2 Connecticut Big Brothers Big Sisters Organizations Merge

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The nation's oldest mentoring network is growing in Connecticut, offering even more opportunities for kids in the state to get some guidance from people in their communities. Nutmeg Big Brothers Big Sisters and Big Brothers Big Sisters of Southwestern Connecticut have merged to become Big Brothers Big Sisters of Connecticut.

Andy Fleischmann, the president and CEO of this revamped organization joined Dan Corcoran to talk about the merger.

Dan: Tell us what this merger means for kids in our state.

Andy: Dan, thanks so much for having me and drawing attention to the story. Bottom line, this means we're going to be reaching more kids in Connecticut. We were two separate organizations doing the best we could in our regions. But now that we're a single, unified statewide organization, we're expected to ramp up the amount of outreach and matching that we're able to do of kids with mentors.

Dan: The pandemic has been really tough on young people. It's been tough on everybody, but especially kids. Are you finding that there's even more need for programs like this out there?

Andy: There's a tremendous amount of need. The level of anxiety and depression among young people has gone up over the past couple of years. No surprise, it's that way with the general populace as well. But it's even more for kids we serve, many of whom have been through some childhood challenges and trauma. So there's tremendous need. There are a lot of families that don't realize that we're still here creating one-to-one mentoring support for kids. A lot of volunteers don't realize that despite whatever stage of the pandemic, we've gotten through. Big Brothers Big Sisters has kept adults matched with kids. We want to get that word out that we're still here, that we're still looking for families to sign up kids volunteers raise their hands to become mentors.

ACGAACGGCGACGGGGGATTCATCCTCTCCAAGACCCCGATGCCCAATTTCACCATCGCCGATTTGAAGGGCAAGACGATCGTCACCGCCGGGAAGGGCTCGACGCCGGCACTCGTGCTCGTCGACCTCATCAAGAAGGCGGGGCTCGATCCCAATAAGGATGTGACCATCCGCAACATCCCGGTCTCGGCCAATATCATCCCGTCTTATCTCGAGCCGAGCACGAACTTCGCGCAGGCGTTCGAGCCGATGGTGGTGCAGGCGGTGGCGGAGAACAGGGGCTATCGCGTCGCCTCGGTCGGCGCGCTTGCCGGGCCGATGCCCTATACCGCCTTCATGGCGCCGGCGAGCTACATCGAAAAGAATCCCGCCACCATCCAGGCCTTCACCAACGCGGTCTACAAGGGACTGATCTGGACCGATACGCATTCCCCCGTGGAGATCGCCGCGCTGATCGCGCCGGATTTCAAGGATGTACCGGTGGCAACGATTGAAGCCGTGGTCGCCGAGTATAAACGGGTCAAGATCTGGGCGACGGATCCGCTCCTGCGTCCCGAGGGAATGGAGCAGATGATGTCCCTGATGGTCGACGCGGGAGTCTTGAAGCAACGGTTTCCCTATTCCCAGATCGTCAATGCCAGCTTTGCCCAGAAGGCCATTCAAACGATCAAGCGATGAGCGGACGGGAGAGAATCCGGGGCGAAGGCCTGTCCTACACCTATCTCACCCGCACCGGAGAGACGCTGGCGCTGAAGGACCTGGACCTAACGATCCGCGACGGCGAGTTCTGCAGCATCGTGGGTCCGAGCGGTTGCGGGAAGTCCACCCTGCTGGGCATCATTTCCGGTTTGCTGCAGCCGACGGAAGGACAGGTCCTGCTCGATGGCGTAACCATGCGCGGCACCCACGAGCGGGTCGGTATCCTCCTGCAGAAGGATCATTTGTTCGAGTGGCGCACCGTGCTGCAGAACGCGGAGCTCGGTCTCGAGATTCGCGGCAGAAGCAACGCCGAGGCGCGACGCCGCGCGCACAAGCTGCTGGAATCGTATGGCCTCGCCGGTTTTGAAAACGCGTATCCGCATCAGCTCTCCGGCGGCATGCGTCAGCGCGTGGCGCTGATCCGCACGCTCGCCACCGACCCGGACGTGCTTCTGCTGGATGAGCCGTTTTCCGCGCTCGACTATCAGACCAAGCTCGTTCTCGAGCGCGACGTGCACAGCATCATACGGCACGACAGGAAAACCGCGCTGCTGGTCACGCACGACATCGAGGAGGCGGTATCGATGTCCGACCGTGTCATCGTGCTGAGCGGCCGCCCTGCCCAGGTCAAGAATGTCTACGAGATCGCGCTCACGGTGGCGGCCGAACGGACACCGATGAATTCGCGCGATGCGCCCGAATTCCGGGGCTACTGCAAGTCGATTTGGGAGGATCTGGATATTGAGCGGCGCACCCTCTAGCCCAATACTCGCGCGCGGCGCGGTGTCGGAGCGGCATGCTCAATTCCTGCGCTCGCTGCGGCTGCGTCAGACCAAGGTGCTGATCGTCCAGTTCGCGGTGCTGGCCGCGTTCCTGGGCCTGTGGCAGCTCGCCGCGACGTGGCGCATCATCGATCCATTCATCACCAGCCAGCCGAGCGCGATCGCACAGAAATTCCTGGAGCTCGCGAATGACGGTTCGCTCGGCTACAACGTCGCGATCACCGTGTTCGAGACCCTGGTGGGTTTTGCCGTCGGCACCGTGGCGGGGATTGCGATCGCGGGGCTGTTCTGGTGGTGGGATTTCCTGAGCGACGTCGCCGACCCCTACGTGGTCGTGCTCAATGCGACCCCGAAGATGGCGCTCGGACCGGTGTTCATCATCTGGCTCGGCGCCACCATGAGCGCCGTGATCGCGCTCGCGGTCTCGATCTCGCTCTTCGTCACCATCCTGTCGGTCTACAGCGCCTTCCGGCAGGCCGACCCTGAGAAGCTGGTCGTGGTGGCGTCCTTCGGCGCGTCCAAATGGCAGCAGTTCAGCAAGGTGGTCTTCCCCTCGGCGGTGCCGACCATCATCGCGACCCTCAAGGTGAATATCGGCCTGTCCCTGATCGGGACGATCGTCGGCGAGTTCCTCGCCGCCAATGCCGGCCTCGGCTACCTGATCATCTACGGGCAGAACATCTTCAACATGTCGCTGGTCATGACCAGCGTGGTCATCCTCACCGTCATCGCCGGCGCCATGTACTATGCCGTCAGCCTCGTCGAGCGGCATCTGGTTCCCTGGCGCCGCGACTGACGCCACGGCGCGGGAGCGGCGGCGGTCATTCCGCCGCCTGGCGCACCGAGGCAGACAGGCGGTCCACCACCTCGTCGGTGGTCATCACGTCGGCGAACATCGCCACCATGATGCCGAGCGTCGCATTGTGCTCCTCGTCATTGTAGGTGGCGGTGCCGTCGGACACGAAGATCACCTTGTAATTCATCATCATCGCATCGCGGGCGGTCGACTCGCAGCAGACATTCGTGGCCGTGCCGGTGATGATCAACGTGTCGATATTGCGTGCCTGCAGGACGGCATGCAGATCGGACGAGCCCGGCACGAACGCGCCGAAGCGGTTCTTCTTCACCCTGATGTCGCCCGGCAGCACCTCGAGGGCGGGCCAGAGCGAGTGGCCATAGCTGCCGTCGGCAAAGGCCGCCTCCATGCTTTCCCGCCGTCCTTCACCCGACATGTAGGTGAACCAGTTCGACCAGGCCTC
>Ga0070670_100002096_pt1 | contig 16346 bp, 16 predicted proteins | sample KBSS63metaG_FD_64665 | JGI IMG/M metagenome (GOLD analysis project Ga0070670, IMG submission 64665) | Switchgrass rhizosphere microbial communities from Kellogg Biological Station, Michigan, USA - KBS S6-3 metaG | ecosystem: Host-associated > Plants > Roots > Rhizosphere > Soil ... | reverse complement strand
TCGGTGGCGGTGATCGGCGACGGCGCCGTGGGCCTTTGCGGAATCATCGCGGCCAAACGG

Dan: A merger and a new structure like this can come with a lot of challenges. What are you dealing with now, as you try to provide services for the entire state as opposed to just a portion of it.

Andy: It's organizational stuff that we will work through. But it's not important compared to the real work, which is reaching more kids. There are some slight differences between how the two organizations previously functioned and how we're going to operate going forward. But we all follow the same model for mentoring, which involved interviewing volunteers, interviewing families and kids and making matches that relate to the interests and passions of the different people so that we were really finding good chemistry. We're looking to keep doing that in a bigger way.

Dan: If somebody is seeing this right now and they want to get involved -- they want to volunteer, what can they do?

Andy: So we're online at ctbigs.org. The site really has everything in it. There's a button for volunteering, there's a button for donating if you want to support but can’t volunteer. There's a button for enrolling your children. It's all there at the site, and we'd love to have you come visit and get involved.

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